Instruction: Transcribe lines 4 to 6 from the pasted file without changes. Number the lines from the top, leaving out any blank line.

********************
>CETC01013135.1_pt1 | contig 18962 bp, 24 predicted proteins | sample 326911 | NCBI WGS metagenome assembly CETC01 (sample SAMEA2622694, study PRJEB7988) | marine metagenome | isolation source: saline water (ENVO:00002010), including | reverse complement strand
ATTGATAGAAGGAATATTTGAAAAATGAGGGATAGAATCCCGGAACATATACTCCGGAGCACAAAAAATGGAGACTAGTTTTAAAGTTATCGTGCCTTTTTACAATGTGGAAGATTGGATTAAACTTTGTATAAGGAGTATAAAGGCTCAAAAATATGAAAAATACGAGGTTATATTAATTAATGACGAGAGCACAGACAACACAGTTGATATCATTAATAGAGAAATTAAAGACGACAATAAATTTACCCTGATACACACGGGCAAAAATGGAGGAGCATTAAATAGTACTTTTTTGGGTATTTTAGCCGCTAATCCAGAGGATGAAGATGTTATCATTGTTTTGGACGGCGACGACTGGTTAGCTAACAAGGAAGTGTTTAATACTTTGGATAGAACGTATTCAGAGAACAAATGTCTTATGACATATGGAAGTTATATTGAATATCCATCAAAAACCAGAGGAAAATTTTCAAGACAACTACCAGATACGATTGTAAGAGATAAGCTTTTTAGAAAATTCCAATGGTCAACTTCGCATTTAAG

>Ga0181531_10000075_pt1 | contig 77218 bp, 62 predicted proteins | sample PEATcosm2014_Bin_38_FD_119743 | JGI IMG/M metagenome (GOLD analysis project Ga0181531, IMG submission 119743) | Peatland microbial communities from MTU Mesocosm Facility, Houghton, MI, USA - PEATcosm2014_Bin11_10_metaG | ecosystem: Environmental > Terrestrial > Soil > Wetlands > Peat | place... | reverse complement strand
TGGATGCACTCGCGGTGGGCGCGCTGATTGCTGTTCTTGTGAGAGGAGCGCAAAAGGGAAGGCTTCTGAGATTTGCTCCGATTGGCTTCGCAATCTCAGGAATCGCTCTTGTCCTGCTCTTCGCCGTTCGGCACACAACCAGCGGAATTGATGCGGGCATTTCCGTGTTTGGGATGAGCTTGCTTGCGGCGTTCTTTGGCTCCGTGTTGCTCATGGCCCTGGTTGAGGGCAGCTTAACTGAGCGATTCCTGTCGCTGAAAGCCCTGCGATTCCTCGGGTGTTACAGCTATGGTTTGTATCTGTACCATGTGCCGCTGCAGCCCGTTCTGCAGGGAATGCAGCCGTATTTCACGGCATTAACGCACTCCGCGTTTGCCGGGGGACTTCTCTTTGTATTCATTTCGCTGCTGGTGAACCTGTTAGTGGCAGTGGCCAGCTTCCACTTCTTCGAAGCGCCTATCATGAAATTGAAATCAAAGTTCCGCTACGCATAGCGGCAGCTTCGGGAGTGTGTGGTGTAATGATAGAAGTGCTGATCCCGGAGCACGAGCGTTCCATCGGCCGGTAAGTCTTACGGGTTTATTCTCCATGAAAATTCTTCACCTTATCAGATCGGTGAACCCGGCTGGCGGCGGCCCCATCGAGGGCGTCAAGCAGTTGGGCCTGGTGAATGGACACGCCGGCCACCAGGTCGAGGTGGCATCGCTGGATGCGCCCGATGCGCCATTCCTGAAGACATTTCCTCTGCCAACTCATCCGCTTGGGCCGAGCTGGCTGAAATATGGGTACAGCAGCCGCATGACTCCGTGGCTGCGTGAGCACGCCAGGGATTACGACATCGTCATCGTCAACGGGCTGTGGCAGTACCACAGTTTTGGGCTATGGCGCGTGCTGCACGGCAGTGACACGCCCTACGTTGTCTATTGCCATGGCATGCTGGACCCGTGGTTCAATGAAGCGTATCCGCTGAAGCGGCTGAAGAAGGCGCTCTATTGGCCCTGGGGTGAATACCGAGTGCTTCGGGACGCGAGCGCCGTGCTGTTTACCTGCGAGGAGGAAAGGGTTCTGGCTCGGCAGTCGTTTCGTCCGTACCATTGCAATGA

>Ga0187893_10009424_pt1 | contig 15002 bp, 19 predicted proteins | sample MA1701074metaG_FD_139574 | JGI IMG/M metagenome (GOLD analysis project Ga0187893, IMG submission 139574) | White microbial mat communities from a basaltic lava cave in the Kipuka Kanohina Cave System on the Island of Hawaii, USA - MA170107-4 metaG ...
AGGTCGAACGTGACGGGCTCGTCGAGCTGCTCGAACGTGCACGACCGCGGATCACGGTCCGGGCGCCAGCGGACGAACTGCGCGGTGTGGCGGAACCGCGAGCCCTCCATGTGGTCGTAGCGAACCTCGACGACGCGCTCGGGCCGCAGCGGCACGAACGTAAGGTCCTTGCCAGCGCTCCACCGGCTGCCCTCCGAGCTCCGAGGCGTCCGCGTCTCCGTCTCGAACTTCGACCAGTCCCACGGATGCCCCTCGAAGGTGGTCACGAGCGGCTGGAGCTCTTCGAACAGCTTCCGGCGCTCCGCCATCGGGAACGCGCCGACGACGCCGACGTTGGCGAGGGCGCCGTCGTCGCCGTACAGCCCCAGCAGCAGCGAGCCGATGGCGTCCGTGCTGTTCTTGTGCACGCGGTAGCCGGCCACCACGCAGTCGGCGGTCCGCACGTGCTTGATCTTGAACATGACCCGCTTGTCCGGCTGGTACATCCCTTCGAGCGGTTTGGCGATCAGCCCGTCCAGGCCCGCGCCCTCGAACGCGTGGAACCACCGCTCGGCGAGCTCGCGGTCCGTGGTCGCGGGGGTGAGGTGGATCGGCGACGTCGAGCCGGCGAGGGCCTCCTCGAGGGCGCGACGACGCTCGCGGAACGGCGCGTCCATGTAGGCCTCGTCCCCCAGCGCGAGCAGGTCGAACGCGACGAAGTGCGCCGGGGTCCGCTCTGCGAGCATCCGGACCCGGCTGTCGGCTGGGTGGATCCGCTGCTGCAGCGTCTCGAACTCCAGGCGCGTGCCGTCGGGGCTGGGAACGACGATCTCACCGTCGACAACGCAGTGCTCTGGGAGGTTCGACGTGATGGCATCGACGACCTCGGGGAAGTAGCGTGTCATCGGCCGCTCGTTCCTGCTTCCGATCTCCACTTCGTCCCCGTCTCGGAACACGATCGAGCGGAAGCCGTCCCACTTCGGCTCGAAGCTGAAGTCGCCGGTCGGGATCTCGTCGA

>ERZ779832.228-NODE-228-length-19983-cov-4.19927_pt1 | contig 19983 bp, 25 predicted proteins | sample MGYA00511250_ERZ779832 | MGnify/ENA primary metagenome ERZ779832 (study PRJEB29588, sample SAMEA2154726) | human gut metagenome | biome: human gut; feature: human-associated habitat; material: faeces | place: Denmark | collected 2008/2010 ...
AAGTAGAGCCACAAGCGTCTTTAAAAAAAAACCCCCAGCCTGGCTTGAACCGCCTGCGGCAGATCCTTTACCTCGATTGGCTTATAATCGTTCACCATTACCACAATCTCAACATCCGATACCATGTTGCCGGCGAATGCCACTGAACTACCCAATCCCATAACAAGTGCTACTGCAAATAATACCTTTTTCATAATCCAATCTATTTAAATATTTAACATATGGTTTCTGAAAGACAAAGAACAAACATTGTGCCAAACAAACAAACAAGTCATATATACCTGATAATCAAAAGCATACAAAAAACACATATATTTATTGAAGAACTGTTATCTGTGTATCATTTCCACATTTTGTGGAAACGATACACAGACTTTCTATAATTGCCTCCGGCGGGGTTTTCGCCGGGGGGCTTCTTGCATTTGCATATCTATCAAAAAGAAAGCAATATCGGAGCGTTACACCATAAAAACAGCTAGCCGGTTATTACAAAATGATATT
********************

TGGATGCACTCGCGGTGGGCGCGCTGATTGCTGTTCTTGTGAGAGGAGCGCAAAAGGGAAGGCTTCTGAGATTTGCTCCGATTGGCTTCGCAATCTCAGGAATCGCTCTTGTCCTGCTCTTCGCCGTTCGGCACACAACCAGCGGAATTGATGCGGGCATTTCCGTGTTTGGGATGAGCTTGCTTGCGGCGTTCTTTGGCTCCGTGTTGCTCATGGCCCTGGTTGAGGGCAGCTTAACTGAGCGATTCCTGTCGCTGAAAGCCCTGCGATTCCTCGGGTGTTACAGCTATGGTTTGTATCTGTACCATGTGCCGCTGCAGCCCGTTCTGCAGGGAATGCAGCCGTATTTCACGGCATTAACGCACTCCGCGTTTGCCGGGGGACTTCTCTTTGTATTCATTTCGCTGCTGGTGAACCTGTTAGTGGCAGTGGCCAGCTTCCACTTCTTCGAAGCGCCTATCATGAAATTGAAATCAAAGTTCCGCTACGCATAGCGGCAGCTTCGGGAGTGTGTGGTGTAATGATAGAAGTGCTGATCCCGGAGCACGAGCGTTCCATCGGCCGGTAAGTCTTACGGGTTTATTCTCCATGAAAATTCTTCACCTTATCAGATCGGTGAACCCGGCTGGCGGCGGCCCCATCGAGGGCGTCAAGCAGTTGGGCCTGGTGAATGGACACGCCGGCCACCAGGTCGAGGTGGCATCGCTGGATGCGCCCGATGCGCCATTCCTGAAGACATTTCCTCTGCCAACTCATCCGCTTGGGCCGAGCTGGCTGAAATATGGGTACAGCAGCCGCATGACTCCGTGGCTGCGTGAGCACGCCAGGGATTACGACATCGTCATCGTCAACGGGCTGTGGCAGTACCACAGTTTTGGGCTATGGCGCGTGCTGCACGGCAGTGACACGCCCTACGTTGTCTATTGCCATGGCATGCTGGACCCGTGGTTCAATGAAGCGTATCCGCTGAAGCGGCTGAAGAAGGCGCTCTATTGGCCCTGGGGTGAATACCGAGTGCTTCGGGACGCGAGCGCCGTGCTGTTTACCTGCGAGGAGGAAAGGGTTCTGGCTCGGCAGTCGTTTCGTCCGTACCATTGCAATGA

>Ga0187893_10009424_pt1 | contig 15002 bp, 19 predicted proteins | sample MA1701074metaG_FD_139574 | JGI IMG/M metagenome (GOLD analysis project Ga0187893, IMG submission 139574) | White microbial mat communities from a basaltic lava cave in the Kipuka Kanohina Cave System on the Island of Hawaii, USA - MA170107-4 metaG ...
AGGTCGAACGTGACGGGCTCGTCGAGCTGCTCGAACGTGCACGACCGCGGATCACGGTCCGGGCGCCAGCGGACGAACTGCGCGGTGTGGCGGAACCGCGAGCCCTCCATGTGGTCGTAGCGAACCTCGACGACGCGCTCGGGCCGCAGCGGCACGAACGTAAGGTCCTTGCCAGCGCTCCACCGGCTGCCCTCCGAGCTCCGAGGCGTCCGCGTCTCCGTCTCGAACTTCGACCAGTCCCACGGATGCCCCTCGAAGGTGGTCACGAGCGGCTGGAGCTCTTCGAACAGCTTCCGGCGCTCCGCCATCGGGAACGCGCCGACGACGCCGACGTTGGCGAGGGCGCCGTCGTCGCCGTACAGCCCCAGCAGCAGCGAGCCGATGGCGTCCGTGCTGTTCTTGTGCACGCGGTAGCCGGCCACCACGCAGTCGGCGGTCCGCACGTGCTTGATCTTGAACATGACCCGCTTGTCCGGCTGGTACATCCCTTCGAGCGGTTTGGCGATCAGCCCGTCCAGGCCCGCGCCCTCGAACGCGTGGAACCACCGCTCGGCGAGCTCGCGGTCCGTGGTCGCGGGGGTGAGGTGGATCGGCGACGTCGAGCCGGCGAGGGCCTCCTCGAGGGCGCGACGACGCTCGCGGAACGGCGCGTCCATGTAGGCCTCGTCCCCCAGCGCGAGCAGGTCGAACGCGACGAAGTGCGCCGGGGTCCGCTCTGCGAGCATCCGGACCCGGCTGTCGGCTGGGTGGATCCGCTGCTGCAGCGTCTCGAACTCCAGGCGCGTGCCGTCGGGGCTGGGAACGACGATCTCACCGTCGACAACGCAGTGCTCTGGGAGGTTCGACGTGATGGCATCGACGACCTCGGGGAAGTAGCGTGTCATCGGCCGCTCGTTCCTGCTTCCGATCTCCACTTCGTCCCCGTCTCGGAACACGATCGAGCGGAAGCCGTCCCACTTCGGCTCGAAGCTGAAGTCGCCGGTCGGGATCTCGTCGA